On both sides of the 49th parallel, citizens pause, if only for a frigid winter’s moment, to reflect on the political bargains they’ve made and the consequences of disenchantment.
In the American Capital last night, President Barack Obama delivered his State of the Union Address, a show the pundits unanimously panned in their previews.
This lame-duck Commander in Chief, they declared, has dropped the ball in practically every zone of the playing field. Now, even his once-ardent admirers have turned their backs on him.
What could he possibly say that would reduce the bitter partisan bickering and undo the gridlock in Congress?
In Ottawa on Monday, after one of the longest recesses in some time, Parliament reassembled just in time to receive the federal government’s 2014 budget. And oh, political observers clucked, what a deliberately dull, strategically boring, document that will be when the nation gets a look at on February 11, a month ahead of schedule.
But, then, what else would it be in the run-up to an election?
“It’s an opportunity to just get going early out of the gate and set the tone,” Michele Austin, a former Conservative operative and a top flack at Summa Strategies in Ottawa, told the Globe and Mail. “I’m not convinced that the Olympics has a lot to do with it (the budget’s early release). . .This is a bridge budget. It’s taking people to a surplus budget.”
Meanwhile, Kul Bhatia, an economist at Western, told the CBC, “The indications are that the fiscal situation is better than they’ve let it be known. This is based on some information that they have that is not in the public domain – that’s my hunch.”
Increasingly, we are told, the people we elect ostensibly to safeguard our system of government think of us as customers. That would make them used car salesmen and women, kicking the tires of democracy and pronouncing them sound.
The customer, of course, is never wrong, but sometimes he doesn’t read the fine print – the exceptions to the warranty, the nullifications to the contract we figuratively sign when we dare to vote.
Just like the pre-owned auto we drive off the lot, the government we get is often only just good enough. What qualities it lacks won’t bring it to a grinding halt. But neither will the absence of certain cherished virtues stave off a creeping sense of buyers’ remorse in the living rooms of the nation.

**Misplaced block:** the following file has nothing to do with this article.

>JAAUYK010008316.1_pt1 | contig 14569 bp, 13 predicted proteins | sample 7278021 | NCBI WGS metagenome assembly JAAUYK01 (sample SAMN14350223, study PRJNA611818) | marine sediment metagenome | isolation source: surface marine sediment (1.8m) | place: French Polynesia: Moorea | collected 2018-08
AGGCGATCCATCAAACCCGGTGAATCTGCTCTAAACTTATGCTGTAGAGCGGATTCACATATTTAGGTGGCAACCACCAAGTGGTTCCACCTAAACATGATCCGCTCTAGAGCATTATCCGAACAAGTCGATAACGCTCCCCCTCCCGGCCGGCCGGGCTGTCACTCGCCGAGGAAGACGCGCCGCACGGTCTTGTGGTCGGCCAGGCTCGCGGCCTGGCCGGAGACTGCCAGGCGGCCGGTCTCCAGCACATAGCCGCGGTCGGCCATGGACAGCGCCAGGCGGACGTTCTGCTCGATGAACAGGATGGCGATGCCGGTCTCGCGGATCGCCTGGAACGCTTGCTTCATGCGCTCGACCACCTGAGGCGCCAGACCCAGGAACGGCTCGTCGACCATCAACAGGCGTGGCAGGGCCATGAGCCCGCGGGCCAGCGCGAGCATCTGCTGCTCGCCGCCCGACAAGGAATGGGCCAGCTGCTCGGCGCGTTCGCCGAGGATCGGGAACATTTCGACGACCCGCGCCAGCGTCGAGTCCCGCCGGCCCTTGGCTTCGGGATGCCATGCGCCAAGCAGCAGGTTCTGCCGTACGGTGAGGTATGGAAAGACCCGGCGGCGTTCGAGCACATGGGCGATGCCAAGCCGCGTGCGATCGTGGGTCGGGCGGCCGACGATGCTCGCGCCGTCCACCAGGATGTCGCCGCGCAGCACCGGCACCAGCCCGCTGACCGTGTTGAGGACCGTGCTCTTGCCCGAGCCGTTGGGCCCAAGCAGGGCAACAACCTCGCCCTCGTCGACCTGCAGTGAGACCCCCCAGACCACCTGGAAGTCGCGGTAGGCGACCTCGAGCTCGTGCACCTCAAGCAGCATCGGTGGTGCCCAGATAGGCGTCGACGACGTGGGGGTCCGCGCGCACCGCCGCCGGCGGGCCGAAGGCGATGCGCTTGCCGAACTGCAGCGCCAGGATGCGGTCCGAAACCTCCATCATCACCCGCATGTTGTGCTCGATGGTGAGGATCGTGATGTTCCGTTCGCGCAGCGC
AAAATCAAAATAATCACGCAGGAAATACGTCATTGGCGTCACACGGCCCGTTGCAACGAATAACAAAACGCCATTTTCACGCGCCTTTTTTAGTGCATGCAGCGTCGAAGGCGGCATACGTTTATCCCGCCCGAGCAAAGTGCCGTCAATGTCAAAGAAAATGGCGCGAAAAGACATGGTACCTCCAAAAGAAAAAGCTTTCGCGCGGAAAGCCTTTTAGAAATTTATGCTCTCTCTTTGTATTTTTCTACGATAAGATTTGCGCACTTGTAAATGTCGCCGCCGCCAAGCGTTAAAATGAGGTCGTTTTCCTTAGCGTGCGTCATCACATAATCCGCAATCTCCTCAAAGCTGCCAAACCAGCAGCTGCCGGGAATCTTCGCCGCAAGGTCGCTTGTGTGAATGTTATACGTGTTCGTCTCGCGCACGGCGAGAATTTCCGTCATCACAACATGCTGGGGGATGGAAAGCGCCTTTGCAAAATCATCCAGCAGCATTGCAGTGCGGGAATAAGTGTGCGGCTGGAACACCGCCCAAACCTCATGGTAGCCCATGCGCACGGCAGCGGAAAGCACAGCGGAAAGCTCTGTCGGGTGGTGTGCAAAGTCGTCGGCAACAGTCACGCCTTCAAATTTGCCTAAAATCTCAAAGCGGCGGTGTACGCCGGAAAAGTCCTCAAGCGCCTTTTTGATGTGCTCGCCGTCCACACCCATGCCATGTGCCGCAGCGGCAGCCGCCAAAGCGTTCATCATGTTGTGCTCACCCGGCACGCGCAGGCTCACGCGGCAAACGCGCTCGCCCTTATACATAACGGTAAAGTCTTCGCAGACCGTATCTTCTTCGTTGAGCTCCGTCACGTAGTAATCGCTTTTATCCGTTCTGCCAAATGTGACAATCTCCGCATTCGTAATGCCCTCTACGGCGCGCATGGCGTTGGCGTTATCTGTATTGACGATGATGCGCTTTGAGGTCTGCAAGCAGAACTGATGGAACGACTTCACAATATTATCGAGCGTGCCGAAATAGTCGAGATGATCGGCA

On this score, recent public opinion polls tell a convincing tale.
“Just 21 per cent of likely U.S. voters believe the federal government today has the consent of the governed.” That’s according to a Rasmussen Reports national telephone survey. “Sixty-three percent do not believe the federal government has the consent of the governed today; 16 per cent per cent are not sure.”
Here in Canada, we’re not much happier with our elected lot. In a piece published online earlier this month entitled, “Democracy and the death of trust,” EKOS Research Associates founder Frank Graves declared, “The rise of mass education, along with more critical media and a more cynical pop culture, has produced a more aware and less trusting public – a shift which poses huge challenges to governments and democratic institutions.”
That may, indeed, be true. But it is also true that we, the unelected drivers of our democracy, must shoulder most of the blame, for it is we who routinely install public servants demonstrating only the profoundest gaps in imagination, only the most thorough absence of courage.
Do we limit ourselves and the well-being of our society by deliberately curbing our expectations of the political class?
What do we actually want? Is it a tax free bank account with the twice the allowable contribution level? Is it a topped-up child tax credit? Is it a national budget surplus of $4 billion?
Or is it better, more open-handed cooperation among political parties – and levels of government – on matters that actually resonate with all Canadians: education, health care, infrastructure?
In the end, all the truly hard decisions fall to us. That is our part of the bargain we keep for posterity.